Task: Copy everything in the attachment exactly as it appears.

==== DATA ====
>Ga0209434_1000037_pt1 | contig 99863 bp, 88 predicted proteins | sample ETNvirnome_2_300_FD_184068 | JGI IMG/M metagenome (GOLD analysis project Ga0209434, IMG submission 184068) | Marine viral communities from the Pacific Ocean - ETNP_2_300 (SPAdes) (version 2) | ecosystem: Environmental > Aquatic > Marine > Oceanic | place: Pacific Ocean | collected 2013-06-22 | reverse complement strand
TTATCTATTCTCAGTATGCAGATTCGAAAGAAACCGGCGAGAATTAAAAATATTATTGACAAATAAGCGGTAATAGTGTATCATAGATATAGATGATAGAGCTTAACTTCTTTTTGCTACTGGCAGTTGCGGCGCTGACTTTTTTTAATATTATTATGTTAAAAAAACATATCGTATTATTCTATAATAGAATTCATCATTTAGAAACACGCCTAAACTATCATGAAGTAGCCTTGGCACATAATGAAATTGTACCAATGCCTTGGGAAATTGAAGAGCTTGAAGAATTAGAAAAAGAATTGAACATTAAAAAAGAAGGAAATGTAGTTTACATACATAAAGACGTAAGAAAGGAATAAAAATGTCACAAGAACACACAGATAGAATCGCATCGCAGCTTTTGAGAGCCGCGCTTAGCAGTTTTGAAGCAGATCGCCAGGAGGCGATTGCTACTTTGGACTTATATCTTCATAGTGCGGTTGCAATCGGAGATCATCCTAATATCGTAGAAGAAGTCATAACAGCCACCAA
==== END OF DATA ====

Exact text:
>Ga0209434_1000037_pt1 | contig 99863 bp, 88 predicted proteins | sample ETNvirnome_2_300_FD_184068 | JGI IMG/M metagenome (GOLD analysis project Ga0209434, IMG submission 184068) | Marine viral communities from the Pacific Ocean - ETNP_2_300 (SPAdes) (version 2) | ecosystem: Environmental > Aquatic > Marine > Oceanic | place: Pacific Ocean | collected 2013-06-22 | reverse complement strand
TTATCTATTCTCAGTATGCAGATTCGAAAGAAACCGGCGAGAATTAAAAATATTATTGACAAATAAGCGGTAATAGTGTATCATAGATATAGATGATAGAGCTTAACTTCTTTTTGCTACTGGCAGTTGCGGCGCTGACTTTTTTTAATATTATTATGTTAAAAAAACATATCGTATTATTCTATAATAGAATTCATCATTTAGAAACACGCCTAAACTATCATGAAGTAGCCTTGGCACATAATGAAATTGTACCAATGCCTTGGGAAATTGAAGAGCTTGAAGAATTAGAAAAAGAATTGAACATTAAAAAAGAAGGAAATGTAGTTTACATACATAAAGACGTAAGAAAGGAATAAAAATGTCACAAGAACACACAGATAGAATCGCATCGCAGCTTTTGAGAGCCGCGCTTAGCAGTTTTGAAGCAGATCGCCAGGAGGCGATTGCTACTTTGGACTTATATCTTCATAGTGCGGTTGCAATCGGAGATCATCCTAATATCGTAGAAGAAGTCATAACAGCCACCAA